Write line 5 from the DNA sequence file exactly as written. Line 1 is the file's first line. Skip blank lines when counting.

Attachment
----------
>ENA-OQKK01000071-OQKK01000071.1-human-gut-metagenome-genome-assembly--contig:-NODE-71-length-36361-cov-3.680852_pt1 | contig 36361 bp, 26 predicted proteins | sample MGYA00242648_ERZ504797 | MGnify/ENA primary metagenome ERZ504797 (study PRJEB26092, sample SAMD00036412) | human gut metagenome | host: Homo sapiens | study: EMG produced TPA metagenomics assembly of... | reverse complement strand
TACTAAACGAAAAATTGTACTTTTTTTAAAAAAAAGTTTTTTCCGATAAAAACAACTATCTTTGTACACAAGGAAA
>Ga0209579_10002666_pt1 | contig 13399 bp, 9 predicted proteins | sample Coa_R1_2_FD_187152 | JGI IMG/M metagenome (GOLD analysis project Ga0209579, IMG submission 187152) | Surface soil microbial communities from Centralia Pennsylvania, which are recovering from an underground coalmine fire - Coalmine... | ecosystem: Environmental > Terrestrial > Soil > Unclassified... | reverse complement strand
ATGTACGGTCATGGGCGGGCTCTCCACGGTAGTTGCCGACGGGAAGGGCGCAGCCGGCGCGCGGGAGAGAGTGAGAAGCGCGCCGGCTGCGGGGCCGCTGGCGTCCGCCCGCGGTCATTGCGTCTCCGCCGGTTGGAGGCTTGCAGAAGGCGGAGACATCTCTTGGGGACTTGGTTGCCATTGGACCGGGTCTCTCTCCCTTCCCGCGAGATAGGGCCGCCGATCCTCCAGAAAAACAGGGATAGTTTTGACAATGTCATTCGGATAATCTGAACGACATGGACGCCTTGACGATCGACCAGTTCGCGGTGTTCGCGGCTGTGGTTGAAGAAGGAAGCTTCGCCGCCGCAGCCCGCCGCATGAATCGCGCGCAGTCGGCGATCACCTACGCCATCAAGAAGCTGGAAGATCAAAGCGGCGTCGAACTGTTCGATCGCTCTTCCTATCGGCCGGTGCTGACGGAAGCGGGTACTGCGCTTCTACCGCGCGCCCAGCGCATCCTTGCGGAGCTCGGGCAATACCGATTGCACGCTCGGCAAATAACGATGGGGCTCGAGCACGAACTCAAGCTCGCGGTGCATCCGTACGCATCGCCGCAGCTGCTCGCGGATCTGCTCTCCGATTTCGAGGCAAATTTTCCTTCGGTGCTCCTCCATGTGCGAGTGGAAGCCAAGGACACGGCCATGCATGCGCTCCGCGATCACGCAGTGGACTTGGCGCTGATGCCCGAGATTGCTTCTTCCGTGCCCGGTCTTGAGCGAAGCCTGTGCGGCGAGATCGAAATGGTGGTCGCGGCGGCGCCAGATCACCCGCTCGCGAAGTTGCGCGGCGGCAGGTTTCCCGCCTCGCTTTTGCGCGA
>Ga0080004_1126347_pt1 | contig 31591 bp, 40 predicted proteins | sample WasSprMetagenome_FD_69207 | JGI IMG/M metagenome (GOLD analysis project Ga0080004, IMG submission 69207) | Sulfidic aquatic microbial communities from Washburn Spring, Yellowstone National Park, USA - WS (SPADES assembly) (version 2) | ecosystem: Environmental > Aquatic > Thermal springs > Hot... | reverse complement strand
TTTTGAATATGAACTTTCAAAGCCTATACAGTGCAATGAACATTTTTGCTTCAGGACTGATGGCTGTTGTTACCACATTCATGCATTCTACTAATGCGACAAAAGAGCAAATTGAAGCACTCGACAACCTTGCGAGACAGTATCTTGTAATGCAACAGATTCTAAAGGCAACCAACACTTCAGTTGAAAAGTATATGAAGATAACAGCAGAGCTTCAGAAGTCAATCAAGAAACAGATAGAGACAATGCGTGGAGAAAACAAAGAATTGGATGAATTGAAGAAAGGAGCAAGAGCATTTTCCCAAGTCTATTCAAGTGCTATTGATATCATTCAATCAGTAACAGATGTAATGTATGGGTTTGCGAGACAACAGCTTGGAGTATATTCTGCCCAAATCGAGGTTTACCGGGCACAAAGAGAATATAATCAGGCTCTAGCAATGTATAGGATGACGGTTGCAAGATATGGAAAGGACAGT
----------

>Ga0080004_1126347_pt1 | contig 31591 bp, 40 predicted proteins | sample WasSprMetagenome_FD_69207 | JGI IMG/M metagenome (GOLD analysis project Ga0080004, IMG submission 69207) | Sulfidic aquatic microbial communities from Washburn Spring, Yellowstone National Park, USA - WS (SPADES assembly) (version 2) | ecosystem: Environmental > Aquatic > Thermal springs > Hot... | reverse complement strand